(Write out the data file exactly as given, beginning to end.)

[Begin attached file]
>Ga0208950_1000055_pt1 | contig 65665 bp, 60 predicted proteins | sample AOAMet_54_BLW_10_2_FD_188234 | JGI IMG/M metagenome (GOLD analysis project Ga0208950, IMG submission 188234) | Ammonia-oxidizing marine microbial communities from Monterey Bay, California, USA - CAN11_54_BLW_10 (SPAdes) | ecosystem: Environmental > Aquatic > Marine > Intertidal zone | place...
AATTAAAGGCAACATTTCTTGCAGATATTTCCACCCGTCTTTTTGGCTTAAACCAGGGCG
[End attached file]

>Ga0208950_1000055_pt1 | contig 65665 bp, 60 predicted proteins | sample AOAMet_54_BLW_10_2_FD_188234 | JGI IMG/M metagenome (GOLD analysis project Ga0208950, IMG submission 188234) | Ammonia-oxidizing marine microbial communities from Monterey Bay, California, USA - CAN11_54_BLW_10 (SPAdes) | ecosystem: Environmental > Aquatic > Marine > Intertidal zone | place...
AATTAAAGGCAACATTTCTTGCAGATATTTCCACCCGTCTTTTTGGCTTAAACCAGGGCG